Leonardo engaged in the dissection of human bodies with particular intensity in the years around 1505. This pursuit is documented in many surviving drawings, rightly admired for their expressive power. Leonardo sought to demonstrate the close analogy between the machine and the human body. He saw both as the wonderful achievements of Nature, whose iron laws govern not only mechanical instruments but also the motions of animals. "Nature," Leonardo notes, "cannot impart motion to animals without mechanical instruments."
Not surprisingly, therefore, his anatomical investigations concentrate on the basic organs of the human body of which his drawings repeatedly underscore the direct analogy with mechanical devices - to the point of suggesting the possibility of building fully operational artificial limbs and models.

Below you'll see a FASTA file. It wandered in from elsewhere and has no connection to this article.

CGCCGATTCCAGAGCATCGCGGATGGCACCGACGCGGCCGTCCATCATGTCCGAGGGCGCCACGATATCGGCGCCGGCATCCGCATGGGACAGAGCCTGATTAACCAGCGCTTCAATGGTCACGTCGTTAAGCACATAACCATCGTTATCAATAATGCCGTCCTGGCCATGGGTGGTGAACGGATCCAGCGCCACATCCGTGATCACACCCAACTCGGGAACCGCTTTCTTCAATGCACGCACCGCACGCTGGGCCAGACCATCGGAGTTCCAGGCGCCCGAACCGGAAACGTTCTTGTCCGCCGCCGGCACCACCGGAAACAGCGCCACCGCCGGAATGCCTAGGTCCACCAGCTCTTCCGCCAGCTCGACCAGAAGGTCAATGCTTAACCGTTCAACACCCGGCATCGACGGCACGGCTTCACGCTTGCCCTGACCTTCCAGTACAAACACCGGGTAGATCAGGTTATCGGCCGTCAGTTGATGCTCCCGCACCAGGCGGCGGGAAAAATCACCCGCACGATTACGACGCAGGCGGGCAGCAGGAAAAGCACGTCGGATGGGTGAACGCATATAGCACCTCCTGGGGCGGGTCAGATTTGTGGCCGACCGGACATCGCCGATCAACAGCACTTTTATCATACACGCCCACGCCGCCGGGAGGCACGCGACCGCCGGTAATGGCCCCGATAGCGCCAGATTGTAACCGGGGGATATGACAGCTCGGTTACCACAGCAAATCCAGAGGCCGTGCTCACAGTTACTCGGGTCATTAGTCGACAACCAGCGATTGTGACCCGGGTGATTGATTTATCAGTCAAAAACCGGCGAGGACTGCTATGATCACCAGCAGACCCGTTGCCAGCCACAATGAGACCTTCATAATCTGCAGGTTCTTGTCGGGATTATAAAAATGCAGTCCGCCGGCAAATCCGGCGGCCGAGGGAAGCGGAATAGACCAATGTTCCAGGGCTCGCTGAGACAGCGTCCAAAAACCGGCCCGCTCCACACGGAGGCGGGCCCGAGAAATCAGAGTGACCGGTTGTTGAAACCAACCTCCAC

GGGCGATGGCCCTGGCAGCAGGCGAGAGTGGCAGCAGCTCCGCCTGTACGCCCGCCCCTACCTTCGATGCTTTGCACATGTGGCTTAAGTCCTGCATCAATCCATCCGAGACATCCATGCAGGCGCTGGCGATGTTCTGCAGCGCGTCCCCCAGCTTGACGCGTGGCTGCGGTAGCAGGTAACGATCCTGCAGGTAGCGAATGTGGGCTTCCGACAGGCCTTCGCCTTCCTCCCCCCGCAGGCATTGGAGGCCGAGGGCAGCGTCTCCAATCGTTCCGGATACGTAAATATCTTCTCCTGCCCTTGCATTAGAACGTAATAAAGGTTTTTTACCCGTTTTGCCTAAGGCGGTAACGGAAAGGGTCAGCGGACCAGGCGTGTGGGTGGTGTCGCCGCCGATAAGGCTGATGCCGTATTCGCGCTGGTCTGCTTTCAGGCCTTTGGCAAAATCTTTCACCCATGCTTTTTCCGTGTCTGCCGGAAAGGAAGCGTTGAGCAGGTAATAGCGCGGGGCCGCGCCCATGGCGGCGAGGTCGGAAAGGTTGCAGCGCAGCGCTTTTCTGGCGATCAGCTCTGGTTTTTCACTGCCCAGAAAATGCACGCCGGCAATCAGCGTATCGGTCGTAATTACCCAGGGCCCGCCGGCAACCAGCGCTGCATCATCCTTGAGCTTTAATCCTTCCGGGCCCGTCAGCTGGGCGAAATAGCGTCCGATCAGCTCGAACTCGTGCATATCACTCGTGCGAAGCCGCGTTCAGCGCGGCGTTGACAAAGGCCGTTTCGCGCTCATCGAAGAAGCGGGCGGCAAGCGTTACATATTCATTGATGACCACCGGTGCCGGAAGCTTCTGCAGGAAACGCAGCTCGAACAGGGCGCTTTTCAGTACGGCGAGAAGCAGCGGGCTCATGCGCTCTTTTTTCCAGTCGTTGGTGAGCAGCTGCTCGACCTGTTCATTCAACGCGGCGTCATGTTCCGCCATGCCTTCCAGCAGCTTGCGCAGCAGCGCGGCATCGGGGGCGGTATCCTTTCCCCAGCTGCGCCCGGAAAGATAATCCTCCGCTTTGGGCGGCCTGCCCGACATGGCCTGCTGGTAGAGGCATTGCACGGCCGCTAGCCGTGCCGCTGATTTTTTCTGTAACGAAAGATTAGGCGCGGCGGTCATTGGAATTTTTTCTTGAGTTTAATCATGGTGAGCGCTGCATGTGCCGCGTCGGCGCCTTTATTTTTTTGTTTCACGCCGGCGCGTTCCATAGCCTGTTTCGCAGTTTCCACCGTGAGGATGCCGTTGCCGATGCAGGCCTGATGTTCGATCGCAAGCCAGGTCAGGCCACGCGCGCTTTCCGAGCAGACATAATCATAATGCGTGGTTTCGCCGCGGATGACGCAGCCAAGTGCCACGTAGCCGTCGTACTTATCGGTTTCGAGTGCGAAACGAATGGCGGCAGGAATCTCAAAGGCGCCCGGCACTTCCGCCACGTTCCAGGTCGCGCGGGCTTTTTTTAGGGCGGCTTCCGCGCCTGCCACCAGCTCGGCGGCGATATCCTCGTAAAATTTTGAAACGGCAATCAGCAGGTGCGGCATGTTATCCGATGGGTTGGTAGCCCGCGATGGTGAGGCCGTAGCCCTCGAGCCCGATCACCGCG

The reduction of the motions of the living organism to the elementary laws of mechanics is reflected in Leonardo's plan to use his book of the "elements of machines" as an introduction to his treatise on anatomy: "Put the book of the elements of machines before the demonstration of the motion and strength of man and other animals, and thanks to [those elements] you will be able to prove all your propositions."